Still, Cureton says: “When you talk about doubling a crop every year for five years, that’s really significant growth.”
That’s where the Perennial Promise Cooperative can play a key role. They aim to attract more farmers to grow Kernza and work with the Forever Green Initiative to advance the agronomic attributes and seed genetics of Kernza.
Forever Green released the first commercial Kernza seed variety, MN-Clearwater, in 2019. Three seed companies, Albert Lea Seed, Minnesota Native Landscapes, and Brownseed Genetics are now licensed to sell the seed.
But the resulting plants now produce seeds that are just one-third the size of wheat seeds, which makes harvesting a challenge. Forever Green seed breeders are working on the next Kernza seed line, which could have a 20% larger seed size and increase yields by 8%.
Perennial Promise Cooperative farmers will work with researchers at Forever Green providing feedback from the field that researchers can use to improve Kernza.
“The co-op is a critical partner in ensuring that we’re really delivering on that social and economic value proposition,” Cureton says.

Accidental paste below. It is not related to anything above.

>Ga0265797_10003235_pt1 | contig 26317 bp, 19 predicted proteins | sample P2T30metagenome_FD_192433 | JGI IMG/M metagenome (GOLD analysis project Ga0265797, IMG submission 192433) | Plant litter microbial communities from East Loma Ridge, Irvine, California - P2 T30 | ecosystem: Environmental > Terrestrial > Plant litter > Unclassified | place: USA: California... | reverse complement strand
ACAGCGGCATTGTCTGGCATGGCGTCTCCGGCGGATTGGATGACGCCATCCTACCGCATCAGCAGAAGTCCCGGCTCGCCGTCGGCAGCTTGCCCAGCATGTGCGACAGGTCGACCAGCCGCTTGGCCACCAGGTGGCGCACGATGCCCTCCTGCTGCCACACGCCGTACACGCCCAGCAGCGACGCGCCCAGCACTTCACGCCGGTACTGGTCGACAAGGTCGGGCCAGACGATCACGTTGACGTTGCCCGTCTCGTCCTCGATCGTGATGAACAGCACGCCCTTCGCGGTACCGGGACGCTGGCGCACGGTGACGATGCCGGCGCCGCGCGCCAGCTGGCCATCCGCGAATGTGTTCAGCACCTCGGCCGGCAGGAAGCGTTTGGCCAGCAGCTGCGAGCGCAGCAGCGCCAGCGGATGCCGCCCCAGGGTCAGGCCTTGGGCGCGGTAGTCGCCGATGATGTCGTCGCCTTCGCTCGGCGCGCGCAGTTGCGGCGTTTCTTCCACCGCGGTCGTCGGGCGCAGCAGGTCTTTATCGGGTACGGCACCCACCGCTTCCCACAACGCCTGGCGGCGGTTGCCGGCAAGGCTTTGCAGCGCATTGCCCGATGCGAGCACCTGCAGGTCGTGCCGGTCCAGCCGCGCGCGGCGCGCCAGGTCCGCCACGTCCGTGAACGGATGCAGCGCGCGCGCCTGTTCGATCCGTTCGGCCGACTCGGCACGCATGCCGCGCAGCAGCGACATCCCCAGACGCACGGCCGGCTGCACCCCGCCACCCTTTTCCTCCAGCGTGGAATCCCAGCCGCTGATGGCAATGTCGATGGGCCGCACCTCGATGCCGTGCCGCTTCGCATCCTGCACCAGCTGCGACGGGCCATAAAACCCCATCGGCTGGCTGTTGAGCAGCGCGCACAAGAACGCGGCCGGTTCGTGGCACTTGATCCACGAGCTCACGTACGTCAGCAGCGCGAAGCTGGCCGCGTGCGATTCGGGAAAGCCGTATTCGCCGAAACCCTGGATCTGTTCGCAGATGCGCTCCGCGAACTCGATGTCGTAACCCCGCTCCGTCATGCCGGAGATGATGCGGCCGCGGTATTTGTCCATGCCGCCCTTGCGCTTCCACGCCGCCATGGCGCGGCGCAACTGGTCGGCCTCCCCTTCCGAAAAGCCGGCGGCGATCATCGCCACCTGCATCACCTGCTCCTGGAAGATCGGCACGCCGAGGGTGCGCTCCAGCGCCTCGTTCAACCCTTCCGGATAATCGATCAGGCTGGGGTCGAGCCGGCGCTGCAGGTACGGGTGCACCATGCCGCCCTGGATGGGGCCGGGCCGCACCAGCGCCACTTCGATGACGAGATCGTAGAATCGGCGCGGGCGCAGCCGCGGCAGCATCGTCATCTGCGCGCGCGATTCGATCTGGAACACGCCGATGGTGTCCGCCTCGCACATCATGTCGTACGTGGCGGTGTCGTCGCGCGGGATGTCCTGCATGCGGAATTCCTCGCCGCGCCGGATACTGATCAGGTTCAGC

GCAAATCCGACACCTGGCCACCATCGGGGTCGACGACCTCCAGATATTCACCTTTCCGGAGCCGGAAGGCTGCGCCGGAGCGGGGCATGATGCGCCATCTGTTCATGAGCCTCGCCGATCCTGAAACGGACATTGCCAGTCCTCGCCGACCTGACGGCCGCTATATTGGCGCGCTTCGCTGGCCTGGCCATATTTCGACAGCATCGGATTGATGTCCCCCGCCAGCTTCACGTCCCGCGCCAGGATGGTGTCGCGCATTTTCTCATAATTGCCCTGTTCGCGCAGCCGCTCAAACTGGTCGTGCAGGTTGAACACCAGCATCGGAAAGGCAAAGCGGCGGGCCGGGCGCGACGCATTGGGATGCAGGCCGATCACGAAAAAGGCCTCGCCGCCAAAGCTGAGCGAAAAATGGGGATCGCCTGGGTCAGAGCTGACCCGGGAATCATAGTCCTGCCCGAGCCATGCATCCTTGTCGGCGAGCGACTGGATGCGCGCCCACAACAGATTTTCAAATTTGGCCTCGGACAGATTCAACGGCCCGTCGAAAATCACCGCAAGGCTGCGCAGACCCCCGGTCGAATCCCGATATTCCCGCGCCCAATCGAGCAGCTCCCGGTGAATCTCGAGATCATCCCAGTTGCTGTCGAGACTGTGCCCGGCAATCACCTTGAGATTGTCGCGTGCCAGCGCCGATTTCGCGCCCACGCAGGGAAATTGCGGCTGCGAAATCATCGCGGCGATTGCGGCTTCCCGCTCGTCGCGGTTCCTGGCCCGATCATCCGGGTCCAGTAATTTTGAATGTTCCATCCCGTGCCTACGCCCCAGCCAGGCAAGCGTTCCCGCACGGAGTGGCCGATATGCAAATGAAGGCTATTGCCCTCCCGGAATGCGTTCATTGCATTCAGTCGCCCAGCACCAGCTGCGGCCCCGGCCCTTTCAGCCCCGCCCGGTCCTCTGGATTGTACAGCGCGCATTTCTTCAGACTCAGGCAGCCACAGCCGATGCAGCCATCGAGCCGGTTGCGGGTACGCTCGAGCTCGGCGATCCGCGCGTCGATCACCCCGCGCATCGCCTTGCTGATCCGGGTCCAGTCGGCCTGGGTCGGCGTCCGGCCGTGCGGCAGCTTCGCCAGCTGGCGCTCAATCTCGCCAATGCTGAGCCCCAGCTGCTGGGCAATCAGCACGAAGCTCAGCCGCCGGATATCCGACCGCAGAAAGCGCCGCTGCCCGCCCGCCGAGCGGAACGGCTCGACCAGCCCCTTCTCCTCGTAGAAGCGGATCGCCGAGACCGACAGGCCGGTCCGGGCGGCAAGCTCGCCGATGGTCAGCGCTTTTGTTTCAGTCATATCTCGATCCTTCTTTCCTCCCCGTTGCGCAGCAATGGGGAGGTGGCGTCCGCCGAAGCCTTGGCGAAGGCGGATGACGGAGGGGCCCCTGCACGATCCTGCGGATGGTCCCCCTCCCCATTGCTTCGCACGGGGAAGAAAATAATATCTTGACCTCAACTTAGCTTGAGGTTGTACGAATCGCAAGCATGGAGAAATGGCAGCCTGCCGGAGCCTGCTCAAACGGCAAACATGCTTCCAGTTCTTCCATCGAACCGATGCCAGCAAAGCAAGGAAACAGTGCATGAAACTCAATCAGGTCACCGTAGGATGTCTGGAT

Fernholz has a similar vision of the co-op’s partnership with Forever Green.
“We want the co-op to work closely with the University of Minnesota so that they can get us the genetics, and we can get them the information they need on the best ways to grow, harvest, and sell Kernza.”
“Promise to restore soil health, repopulate rural communities”
Kernza supporters see great potential for the crop as a climate change solution and a way to help rebuild rural America.
“Climate impacts are one of the biggest challenges of this day and age, and we have this perennial crop that has so many of these beneficial climate mitigation impacts associated with it,” Heilman says. “And this is a huge opportunity to drive additional economic opportunities for developing rural communities.”
Cureton compares the growth of Kernza to the development of solar energy, which was more expensive than coal for many years. But as the technology advanced solar became cheaper and is now being widely adopted.
“Kernza and continuously living cover is very similar,” he says. “It’s a broad scale sustainability transition, and a major sector of the economy that we need to speed up. We want to do it intelligently, but there’s a strong case to be made that this crop could deliver benefits to soil, water, and climate.”
According to Fernholz, that’s the promise of the Perennial Promise Growers Cooperative.
“We look at Kernza’s promise to help restore soil health and get water quality back to where it needs to be. And if we protect that value, we can repopulate the rural landscape and communities.”